Book T of C
Chap T of C
Twin research is important to scientists studying genes. There are two types of twins: fraternal (dizygotic) and identical (monozygotic) twins. The term "fraternal" may falsely imply that dizygotic twins must be males, when they could be females, or a male/female pair. So the technical term dizygotic (coming from two different eggs or zygotes) is preferred. Dizygotic twins come from two different sperm and two different eggs and share 50% of their genetic material, like any brother or sister. Identical twins, by contrast, come from one zygote (fertilized egg) that splits and grows into two individuals. Identical twins, alone among humans, share 100% of their genetic material.
What are influences that can cause identical twins can develop differently?
This does not mean identical twins develop in identical ways, however. For one thing, they may be mirror images of each other. This can be determined by examining the thumb prints. If they swirl in opposite directions, then the identical twins are the mirror image type. That can affect behavior because, to a limited degree, the two hemispheres of the brain are specialized for different tasks. One identical twin may be especially good with language, for example, while the other is better with math.
Epigenetics (environmental effects on expression of the DNA) may also lead twins to develop differently. And, of course, twins may choose to emphasize differences. Some twins like to dress alike and act alike, others emphasize their differentness. Sometimes twins disagree about which of those options is preferable. (That happened with the identical twins and famous advice columnists Ann Landers and Dear Abby, according to one of their daughters.) Different choices can lead to different lifestyles, looks, health, and mannerisms.
However, other things being equal, identical twins are strikingly more likely to make similar life choices or experience similar life events. For all their differences and occasional acrimony, Ann Landers and Dear Abby both chose the same profession, and both were highly successful with it.
The distinction between dizygotic and monozygotic twins is used to calculate a measure of "genetic influence" called a heritability index. The heritability index is the amount of statistical variability (in test scores or other measurements) accounted for by genes. . In other words, the heritability index tells you how well you could predict a measurement obtained from one identical twin, given a measurement of the same varable obtained from the other twin.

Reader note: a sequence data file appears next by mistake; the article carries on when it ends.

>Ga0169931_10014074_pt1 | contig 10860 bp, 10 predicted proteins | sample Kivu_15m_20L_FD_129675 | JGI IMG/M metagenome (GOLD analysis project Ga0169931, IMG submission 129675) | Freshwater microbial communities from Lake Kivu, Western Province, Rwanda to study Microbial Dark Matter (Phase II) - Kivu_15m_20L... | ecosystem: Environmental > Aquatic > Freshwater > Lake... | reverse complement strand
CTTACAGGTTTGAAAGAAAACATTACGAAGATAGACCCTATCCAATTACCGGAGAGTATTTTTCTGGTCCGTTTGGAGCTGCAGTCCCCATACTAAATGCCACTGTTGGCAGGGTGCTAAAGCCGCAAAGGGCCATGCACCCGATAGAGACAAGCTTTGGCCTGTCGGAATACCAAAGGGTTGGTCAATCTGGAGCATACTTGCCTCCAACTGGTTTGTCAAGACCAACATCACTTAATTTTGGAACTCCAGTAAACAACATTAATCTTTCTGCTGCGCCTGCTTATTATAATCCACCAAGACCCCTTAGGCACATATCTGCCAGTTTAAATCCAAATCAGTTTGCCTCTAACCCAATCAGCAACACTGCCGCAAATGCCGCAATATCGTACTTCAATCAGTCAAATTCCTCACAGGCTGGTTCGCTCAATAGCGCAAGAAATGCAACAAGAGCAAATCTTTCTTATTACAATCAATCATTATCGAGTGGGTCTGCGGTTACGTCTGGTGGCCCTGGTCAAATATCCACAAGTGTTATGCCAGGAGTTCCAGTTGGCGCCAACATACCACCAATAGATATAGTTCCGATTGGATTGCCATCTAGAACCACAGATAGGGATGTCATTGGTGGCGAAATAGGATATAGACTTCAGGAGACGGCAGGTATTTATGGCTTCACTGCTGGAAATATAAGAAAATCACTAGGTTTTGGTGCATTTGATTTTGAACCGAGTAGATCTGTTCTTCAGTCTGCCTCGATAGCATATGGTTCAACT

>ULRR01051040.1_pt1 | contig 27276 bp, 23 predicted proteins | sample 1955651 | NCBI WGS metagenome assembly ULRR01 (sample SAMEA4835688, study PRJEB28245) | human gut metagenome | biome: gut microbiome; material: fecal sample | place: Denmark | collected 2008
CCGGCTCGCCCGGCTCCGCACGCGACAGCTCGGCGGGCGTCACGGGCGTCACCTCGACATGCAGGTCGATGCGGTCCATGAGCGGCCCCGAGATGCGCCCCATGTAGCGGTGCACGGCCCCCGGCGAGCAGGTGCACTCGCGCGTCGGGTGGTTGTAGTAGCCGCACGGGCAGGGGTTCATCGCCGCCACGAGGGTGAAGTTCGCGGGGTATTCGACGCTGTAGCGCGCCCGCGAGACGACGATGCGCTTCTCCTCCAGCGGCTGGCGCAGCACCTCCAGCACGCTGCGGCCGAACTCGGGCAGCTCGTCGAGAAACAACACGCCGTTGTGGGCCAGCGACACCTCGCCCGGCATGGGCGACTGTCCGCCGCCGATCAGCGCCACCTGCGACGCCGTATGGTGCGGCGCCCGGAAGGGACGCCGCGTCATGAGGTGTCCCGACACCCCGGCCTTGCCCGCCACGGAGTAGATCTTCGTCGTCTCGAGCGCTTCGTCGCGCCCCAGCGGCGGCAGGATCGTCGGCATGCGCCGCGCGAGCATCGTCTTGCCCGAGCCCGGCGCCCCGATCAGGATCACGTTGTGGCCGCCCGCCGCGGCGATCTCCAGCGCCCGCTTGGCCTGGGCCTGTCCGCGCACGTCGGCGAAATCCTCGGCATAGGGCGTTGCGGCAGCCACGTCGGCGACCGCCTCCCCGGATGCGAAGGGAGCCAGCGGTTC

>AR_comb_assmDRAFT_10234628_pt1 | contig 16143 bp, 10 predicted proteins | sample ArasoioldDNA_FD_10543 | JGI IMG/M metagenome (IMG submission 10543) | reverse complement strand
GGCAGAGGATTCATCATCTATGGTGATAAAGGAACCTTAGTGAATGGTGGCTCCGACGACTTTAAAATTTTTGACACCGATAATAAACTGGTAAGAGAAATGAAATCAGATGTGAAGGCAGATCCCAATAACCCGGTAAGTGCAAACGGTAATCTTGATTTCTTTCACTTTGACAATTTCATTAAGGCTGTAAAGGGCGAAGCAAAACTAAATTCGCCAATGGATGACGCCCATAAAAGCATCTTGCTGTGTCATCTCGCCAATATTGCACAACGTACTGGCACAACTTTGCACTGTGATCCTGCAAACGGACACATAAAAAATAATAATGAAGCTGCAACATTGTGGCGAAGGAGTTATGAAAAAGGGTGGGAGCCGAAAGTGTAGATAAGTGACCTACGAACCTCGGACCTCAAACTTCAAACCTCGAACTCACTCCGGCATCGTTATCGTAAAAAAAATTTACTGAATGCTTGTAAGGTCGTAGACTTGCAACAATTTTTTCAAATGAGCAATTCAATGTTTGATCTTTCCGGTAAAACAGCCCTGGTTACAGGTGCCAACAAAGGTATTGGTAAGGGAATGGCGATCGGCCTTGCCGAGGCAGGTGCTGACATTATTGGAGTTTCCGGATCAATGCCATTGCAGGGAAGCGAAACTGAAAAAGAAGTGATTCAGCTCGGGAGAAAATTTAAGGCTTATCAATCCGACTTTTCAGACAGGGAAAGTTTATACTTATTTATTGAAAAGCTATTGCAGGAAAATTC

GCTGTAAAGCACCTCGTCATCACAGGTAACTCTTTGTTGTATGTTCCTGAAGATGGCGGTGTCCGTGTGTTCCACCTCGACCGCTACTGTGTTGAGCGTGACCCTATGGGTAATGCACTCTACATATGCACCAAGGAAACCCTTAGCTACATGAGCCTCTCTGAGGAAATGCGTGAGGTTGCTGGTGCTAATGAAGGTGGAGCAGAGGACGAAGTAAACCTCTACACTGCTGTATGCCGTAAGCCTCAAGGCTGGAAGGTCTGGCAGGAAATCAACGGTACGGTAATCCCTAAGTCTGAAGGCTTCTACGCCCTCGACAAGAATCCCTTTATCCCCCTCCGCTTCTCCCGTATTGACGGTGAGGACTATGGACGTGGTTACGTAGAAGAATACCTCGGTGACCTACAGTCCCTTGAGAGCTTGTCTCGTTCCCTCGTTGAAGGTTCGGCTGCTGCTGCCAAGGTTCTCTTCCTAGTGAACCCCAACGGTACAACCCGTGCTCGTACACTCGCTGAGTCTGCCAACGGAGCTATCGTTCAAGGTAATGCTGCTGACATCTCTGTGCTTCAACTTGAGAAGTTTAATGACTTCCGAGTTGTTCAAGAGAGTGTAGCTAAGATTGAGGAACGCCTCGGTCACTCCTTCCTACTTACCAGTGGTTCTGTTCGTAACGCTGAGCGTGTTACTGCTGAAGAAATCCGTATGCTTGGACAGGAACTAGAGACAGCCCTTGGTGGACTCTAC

What does the heritability index tell us?
The heritability index is what people are usually referring to when they make statements such as, "the genetic component of homosexuality is somewhere between 30% and 70%." The component referred to here is a statistical concept. It is like saying, "the expected error in your prediction of sexual orientation is reduced by 30-70%, if you know the sexual orientation of the identical twin."
How can something like religiosity produce a high heritability index, when it is plainly learned?
Heritability indexes can be calculated for any psychological trait that can be measured. For example, Waller, Kojetin, Bouchard, Lykken and Tellegen (1990) showed genes contributed about 50% to measures of religiosity (the tendency to be religious). They explored this variable because Plomin, an expert on behavior genetics, suggested that religiosity and political beliefs probably would not be related to genes. Taking this as a challenge, Waller and colleagues compared the religious and political views of identical and dyzygotic twins. They concluded that religiosity actually had a high heritability index.
Does this mean you inherit a tendency to be religious or not religious? Not specifically. Religiosity simply correlates with temperament, personality, or some other factor that is influenced by genes. That could be any biological factor, or any cultural factor that correlates with a biological factor.
To make a similar point about the limitations of the heritability index, Plomin, Corley, DeFries, and Fulker (1990) calculated a heritability index for television-watching. As they suspected, it had a high heritability index. They wrote:
What point did Plomin and colleagues make with the example of television viewing?
Of course, there are no genes for television viewing just as there are no genes for performance on IQ tests or for height....We do not inherit genes that code for vocabulary words or for height, and we cannot inherit genes that code for television viewing. Genes only code for sequences of amino acids......Finding genetic influence on individual differences in children's television viewing means that some unspecified genetic differences among children indirectly affect the extent to which children watch television.
The moral of the story is that high heritability indexes do not demonstrate that a behavior is "coded in the genes." A high heritability index merely indicates that, for the variable being measured, identical twins are much more similar than fraternal twins.
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Copyright © 2007 Russ Dewey